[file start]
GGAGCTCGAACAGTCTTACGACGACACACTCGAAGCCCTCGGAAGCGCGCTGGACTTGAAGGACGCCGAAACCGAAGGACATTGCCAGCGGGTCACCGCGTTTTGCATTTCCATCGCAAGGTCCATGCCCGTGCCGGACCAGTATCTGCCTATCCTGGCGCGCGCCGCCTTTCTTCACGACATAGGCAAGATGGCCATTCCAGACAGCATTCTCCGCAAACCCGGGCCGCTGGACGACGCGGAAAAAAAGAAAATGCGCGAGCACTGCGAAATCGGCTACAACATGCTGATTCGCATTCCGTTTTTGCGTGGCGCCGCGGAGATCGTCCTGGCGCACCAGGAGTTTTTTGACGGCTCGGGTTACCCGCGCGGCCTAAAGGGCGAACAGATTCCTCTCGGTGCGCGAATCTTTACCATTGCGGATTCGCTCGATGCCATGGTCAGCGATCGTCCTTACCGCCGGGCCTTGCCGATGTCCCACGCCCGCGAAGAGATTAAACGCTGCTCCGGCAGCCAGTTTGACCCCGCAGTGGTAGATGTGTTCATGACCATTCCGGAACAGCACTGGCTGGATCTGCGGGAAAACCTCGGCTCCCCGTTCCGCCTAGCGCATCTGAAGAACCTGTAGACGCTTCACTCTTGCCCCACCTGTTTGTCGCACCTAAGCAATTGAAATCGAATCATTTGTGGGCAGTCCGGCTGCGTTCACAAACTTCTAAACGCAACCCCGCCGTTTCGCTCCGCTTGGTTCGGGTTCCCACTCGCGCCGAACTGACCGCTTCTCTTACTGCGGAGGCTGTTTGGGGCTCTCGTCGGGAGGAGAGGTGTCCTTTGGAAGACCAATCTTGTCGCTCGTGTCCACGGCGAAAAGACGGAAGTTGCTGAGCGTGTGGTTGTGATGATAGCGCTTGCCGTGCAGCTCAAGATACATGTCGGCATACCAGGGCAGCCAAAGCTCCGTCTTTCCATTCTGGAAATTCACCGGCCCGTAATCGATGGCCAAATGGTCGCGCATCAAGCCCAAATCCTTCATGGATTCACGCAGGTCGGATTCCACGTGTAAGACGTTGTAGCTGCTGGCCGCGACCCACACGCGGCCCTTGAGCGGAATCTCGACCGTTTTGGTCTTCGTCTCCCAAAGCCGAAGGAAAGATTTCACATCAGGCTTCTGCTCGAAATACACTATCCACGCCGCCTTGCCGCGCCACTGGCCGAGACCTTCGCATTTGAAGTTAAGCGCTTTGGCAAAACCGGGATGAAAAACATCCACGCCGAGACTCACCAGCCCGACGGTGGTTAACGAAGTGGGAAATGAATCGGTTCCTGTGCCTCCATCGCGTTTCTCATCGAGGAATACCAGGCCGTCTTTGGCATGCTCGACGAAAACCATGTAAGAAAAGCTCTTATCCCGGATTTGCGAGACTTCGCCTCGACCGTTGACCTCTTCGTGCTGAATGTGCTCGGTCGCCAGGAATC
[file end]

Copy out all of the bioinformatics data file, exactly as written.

GGAGCTCGAACAGTCTTACGACGACACACTCGAAGCCCTCGGAAGCGCGCTGGACTTGAAGGACGCCGAAACCGAAGGACATTGCCAGCGGGTCACCGCGTTTTGCATTTCCATCGCAAGGTCCATGCCCGTGCCGGACCAGTATCTGCCTATCCTGGCGCGCGCCGCCTTTCTTCACGACATAGGCAAGATGGCCATTCCAGACAGCATTCTCCGCAAACCCGGGCCGCTGGACGACGCGGAAAAAAAGAAAATGCGCGAGCACTGCGAAATCGGCTACAACATGCTGATTCGCATTCCGTTTTTGCGTGGCGCCGCGGAGATCGTCCTGGCGCACCAGGAGTTTTTTGACGGCTCGGGTTACCCGCGCGGCCTAAAGGGCGAACAGATTCCTCTCGGTGCGCGAATCTTTACCATTGCGGATTCGCTCGATGCCATGGTCAGCGATCGTCCTTACCGCCGGGCCTTGCCGATGTCCCACGCCCGCGAAGAGATTAAACGCTGCTCCGGCAGCCAGTTTGACCCCGCAGTGGTAGATGTGTTCATGACCATTCCGGAACAGCACTGGCTGGATCTGCGGGAAAACCTCGGCTCCCCGTTCCGCCTAGCGCATCTGAAGAACCTGTAGACGCTTCACTCTTGCCCCACCTGTTTGTCGCACCTAAGCAATTGAAATCGAATCATTTGTGGGCAGTCCGGCTGCGTTCACAAACTTCTAAACGCAACCCCGCCGTTTCGCTCCGCTTGGTTCGGGTTCCCACTCGCGCCGAACTGACCGCTTCTCTTACTGCGGAGGCTGTTTGGGGCTCTCGTCGGGAGGAGAGGTGTCCTTTGGAAGACCAATCTTGTCGCTCGTGTCCACGGCGAAAAGACGGAAGTTGCTGAGCGTGTGGTTGTGATGATAGCGCTTGCCGTGCAGCTCAAGATACATGTCGGCATACCAGGGCAGCCAAAGCTCCGTCTTTCCATTCTGGAAATTCACCGGCCCGTAATCGATGGCCAAATGGTCGCGCATCAAGCCCAAATCCTTCATGGATTCACGCAGGTCGGATTCCACGTGTAAGACGTTGTAGCTGCTGGCCGCGACCCACACGCGGCCCTTGAGCGGAATCTCGACCGTTTTGGTCTTCGTCTCCCAAAGCCGAAGGAAAGATTTCACATCAGGCTTCTGCTCGAAATACACTATCCACGCCGCCTTGCCGCGCCACTGGCCGAGACCTTCGCATTTGAAGTTAAGCGCTTTGGCAAAACCGGGATGAAAAACATCCACGCCGAGACTCACCAGCCCGACGGTGGTTAACGAAGTGGGAAATGAATCGGTTCCTGTGCCTCCATCGCGTTTCTCATCGAGGAATACCAGGCCGTCTTTGGCATGCTCGACGAAAACCATGTAAGAAAAGCTCTTATCCCGGATTTGCGAGACTTCGCCTCGACCGTTGACCTCTTCGTGCTGAATGTGCTCGGTCGCCAGGAATC